One may wonder how it can be that courts, not juries, decide issues of textual interpretation in contract cases if they are really reasonably disputable issues of fact. I think the answer is, with all respect to the acknowledged giants of contract law, that issues of textual interpretation, in the absence of extrinsic evidence of the parties' intent, are really not issues of fact in any meaningful sense of that term. In asserting the contrary, Professor Corbin helpfully identifies the following contexts in which interpretive questions arise:

searching for the meaning of the two contracting parties, or for the meaning given to words by the one person who used them, or for the meaning that was given by words by another person who heard or read them and acted in reliance on them, or for the meaning that a reasonable man or an intelligent user of English or an average resident of the community would have given to them.

Corbin, supra, § 665 at 219. The first three contexts are specific to the case to be adjudicated. The fourth, involving interpretation by a reasonable person, is not case specific; it is the interpretation that will apply in all cases involving the meaning of the contract terms at issue, whenever extrinsic evidence of intent is lacking to aid in interpreting those terms. If such extrinsic evidence is available, the issue becomes one of fact because it is entirely realistic to examine as a question of fact the actual intent of the parties in the particular case. See, e.g., United Truck & Bus Service Co. v. Piggott, 543 F.2d 949, 950 (1st Cir.1976); Palmer v. Howard, 493 F.2d 830, 835 (10th Cir.1974); Hoffman v. American Mills Co., supra, 288 F.2d at 772; see generally Judge Friendly's helpful opinion in Meyers v. Selznick Co., 373 F.2d 218, 221-23 (2d Cir.1966). In the absence of such extrinsic evidence, however, it is a strained and unrealistic use of the term "question of fact" to apply it to the inquiry as to what meaning a reasonable person would give to the contract term at issue. Of course, if the law's hypothetical reasonable person were to appear in the courtroom as a deus ex machina and respond to an inquiry as to what he or she thought the terms meant, the answer would be a matter of fact in the traditional sense — an observable, recordable historical event. But the law's reasonable person has not yet appeared on the witness stand of any courtroom. That person remains a legal construct.2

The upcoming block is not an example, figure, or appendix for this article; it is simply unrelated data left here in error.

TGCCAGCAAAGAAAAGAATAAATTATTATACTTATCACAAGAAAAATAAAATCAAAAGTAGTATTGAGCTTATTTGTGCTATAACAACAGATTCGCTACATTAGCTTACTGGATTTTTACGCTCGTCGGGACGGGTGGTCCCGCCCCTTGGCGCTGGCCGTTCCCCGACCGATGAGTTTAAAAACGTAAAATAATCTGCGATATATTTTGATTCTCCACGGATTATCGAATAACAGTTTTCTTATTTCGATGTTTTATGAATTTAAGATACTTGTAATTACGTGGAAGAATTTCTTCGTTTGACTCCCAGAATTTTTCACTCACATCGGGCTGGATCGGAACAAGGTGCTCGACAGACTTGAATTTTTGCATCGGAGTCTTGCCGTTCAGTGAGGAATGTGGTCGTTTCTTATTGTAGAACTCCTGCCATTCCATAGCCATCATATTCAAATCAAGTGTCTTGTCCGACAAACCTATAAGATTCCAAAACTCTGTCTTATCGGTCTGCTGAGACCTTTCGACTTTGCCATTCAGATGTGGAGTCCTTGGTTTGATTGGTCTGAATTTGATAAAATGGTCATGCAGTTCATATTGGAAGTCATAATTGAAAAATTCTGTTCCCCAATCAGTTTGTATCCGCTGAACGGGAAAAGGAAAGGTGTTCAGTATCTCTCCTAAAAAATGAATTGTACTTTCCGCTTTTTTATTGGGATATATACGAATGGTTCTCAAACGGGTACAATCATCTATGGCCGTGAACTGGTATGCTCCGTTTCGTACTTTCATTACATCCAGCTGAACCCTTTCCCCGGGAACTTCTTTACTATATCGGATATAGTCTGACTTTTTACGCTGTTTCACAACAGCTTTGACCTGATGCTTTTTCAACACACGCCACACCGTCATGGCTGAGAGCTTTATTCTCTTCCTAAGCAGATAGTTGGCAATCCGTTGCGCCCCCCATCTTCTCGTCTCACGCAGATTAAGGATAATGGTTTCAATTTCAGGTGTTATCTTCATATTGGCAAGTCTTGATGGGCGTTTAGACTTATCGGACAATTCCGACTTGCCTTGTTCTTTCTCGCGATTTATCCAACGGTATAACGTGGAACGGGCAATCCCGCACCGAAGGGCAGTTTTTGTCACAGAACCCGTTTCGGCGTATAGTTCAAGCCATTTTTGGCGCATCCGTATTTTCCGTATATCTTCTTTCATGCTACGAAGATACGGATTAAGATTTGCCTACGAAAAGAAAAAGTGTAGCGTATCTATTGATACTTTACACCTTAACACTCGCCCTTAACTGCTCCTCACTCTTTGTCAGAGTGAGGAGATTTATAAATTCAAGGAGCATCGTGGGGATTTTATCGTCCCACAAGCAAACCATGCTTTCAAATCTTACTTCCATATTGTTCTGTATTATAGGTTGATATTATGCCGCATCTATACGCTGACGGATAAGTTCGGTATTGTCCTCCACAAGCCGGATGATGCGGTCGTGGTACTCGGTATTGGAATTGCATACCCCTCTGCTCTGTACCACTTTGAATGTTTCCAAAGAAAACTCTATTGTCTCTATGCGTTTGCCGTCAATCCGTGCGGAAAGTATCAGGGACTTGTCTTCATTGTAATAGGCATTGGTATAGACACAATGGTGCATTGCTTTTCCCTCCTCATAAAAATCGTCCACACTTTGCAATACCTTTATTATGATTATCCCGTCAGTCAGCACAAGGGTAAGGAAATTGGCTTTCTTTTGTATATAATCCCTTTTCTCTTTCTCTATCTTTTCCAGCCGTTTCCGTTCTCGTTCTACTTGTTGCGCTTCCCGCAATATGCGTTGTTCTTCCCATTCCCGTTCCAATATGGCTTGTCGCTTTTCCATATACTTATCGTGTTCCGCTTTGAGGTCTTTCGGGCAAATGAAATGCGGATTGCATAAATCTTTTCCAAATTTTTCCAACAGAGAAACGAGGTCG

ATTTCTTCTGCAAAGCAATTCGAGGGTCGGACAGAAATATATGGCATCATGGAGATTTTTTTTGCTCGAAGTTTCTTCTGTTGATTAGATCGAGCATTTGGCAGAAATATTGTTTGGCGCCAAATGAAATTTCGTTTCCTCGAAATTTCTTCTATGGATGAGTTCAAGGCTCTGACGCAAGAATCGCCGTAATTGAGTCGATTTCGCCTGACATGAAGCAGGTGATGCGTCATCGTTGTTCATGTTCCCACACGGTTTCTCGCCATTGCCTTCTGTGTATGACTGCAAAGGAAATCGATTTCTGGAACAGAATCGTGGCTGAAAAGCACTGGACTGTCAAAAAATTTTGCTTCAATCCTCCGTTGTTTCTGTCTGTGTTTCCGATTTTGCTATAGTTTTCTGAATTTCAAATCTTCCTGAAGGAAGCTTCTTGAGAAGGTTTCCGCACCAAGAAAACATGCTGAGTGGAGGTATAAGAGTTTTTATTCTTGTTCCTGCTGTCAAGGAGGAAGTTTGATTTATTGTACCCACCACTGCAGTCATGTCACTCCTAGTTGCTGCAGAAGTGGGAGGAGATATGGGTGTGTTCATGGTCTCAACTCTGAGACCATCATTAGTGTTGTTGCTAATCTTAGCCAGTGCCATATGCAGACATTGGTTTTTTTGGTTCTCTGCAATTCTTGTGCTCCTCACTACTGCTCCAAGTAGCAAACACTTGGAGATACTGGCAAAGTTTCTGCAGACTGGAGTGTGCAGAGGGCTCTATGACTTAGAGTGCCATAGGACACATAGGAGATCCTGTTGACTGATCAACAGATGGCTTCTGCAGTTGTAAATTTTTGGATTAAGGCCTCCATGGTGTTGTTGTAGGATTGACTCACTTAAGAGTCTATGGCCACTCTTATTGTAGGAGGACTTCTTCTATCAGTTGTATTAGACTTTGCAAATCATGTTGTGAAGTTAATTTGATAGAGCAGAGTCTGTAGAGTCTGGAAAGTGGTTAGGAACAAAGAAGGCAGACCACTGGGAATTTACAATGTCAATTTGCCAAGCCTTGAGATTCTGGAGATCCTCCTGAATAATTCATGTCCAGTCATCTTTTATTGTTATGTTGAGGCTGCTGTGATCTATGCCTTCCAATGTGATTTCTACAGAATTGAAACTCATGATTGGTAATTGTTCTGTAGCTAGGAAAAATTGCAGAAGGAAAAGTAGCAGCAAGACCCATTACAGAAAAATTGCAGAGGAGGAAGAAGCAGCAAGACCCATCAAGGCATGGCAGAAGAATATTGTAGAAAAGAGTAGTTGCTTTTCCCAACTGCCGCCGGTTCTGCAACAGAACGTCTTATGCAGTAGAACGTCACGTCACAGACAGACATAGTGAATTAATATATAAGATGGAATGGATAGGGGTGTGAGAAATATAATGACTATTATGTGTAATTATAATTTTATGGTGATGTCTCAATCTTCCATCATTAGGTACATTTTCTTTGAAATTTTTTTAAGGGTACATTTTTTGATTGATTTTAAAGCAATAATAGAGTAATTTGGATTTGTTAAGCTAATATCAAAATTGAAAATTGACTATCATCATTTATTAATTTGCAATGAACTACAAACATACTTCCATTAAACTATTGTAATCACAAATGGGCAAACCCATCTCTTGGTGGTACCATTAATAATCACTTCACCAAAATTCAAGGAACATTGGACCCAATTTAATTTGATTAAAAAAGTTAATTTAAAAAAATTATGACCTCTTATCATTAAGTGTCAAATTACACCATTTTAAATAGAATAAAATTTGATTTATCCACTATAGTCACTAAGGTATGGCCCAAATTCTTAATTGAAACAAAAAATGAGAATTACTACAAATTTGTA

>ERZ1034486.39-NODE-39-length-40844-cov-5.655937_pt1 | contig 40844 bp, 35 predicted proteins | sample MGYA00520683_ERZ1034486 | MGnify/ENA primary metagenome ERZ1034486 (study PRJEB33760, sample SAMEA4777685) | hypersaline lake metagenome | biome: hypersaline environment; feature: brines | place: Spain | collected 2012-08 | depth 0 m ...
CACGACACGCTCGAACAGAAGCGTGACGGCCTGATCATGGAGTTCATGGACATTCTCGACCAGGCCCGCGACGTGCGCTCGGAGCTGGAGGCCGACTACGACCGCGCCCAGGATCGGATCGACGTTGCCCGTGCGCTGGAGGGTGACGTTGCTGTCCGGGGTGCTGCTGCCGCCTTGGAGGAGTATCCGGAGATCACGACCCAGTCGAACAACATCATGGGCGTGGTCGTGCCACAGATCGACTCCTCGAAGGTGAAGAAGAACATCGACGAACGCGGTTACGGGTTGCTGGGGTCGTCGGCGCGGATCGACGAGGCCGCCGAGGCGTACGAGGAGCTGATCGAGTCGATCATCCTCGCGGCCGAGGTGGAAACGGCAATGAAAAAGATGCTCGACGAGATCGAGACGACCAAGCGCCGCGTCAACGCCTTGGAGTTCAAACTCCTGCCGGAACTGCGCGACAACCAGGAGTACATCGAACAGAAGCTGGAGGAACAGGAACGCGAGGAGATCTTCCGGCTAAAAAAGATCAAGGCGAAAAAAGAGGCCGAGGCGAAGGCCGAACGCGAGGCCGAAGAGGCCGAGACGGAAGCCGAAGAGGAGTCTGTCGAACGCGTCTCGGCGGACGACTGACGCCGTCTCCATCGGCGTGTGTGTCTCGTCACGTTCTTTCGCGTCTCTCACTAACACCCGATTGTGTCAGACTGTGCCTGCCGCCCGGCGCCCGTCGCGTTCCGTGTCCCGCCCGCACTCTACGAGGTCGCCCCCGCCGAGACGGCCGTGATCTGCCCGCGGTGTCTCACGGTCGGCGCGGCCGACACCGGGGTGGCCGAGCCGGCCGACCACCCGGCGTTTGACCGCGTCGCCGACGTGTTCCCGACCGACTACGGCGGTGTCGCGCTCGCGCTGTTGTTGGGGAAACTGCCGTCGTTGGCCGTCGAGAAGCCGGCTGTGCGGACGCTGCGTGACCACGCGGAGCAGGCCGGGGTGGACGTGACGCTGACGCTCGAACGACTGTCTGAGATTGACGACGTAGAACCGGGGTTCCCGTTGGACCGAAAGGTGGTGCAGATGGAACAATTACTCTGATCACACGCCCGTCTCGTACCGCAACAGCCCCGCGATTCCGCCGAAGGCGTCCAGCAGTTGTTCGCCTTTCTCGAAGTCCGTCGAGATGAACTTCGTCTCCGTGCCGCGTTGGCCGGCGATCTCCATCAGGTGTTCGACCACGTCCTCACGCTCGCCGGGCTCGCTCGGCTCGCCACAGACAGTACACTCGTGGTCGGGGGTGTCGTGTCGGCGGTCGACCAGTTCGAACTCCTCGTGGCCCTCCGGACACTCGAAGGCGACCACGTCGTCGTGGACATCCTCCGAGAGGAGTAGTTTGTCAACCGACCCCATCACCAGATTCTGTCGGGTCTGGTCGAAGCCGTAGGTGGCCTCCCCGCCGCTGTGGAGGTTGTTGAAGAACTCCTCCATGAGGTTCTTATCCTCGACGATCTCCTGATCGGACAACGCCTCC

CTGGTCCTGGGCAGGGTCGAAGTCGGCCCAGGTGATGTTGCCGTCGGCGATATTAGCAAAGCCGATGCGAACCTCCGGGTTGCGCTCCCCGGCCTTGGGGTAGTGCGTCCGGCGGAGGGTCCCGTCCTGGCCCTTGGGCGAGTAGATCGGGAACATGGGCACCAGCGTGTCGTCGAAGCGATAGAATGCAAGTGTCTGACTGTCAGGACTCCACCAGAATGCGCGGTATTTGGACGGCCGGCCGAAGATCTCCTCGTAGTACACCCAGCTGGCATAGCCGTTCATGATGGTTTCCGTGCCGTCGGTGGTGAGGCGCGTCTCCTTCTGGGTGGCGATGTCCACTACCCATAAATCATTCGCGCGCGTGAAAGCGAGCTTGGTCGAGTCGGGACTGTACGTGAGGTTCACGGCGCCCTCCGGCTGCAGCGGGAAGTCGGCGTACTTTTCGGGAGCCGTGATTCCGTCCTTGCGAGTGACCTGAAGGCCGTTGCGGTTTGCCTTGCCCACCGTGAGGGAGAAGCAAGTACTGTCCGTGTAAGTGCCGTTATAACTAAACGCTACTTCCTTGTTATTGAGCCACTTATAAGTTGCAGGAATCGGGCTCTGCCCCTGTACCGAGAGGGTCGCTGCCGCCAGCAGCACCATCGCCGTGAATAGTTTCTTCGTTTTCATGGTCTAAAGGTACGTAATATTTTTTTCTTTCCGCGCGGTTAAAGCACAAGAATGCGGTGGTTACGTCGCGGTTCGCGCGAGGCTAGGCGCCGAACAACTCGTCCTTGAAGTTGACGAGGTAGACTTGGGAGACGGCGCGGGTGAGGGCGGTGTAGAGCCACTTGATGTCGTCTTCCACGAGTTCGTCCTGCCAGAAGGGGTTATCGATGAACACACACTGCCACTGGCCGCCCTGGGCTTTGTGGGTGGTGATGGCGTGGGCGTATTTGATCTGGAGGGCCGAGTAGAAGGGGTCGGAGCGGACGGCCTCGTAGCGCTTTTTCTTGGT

When we say that a contract has a particular meaning only because a reasonable person would so interpret it, we are leaving the realm that Professor Corbin has so carefully defined as "interpretation" and entering the area he classifies as "construction." Corbin, supra, § 534 at 9:

By "interpretation of language" we determine what ideas that language induces in other persons. By "construction of the contract," as that term will be used here, we determine its legal operation — its effect upon the action of courts and administrative officials [footnote omitted].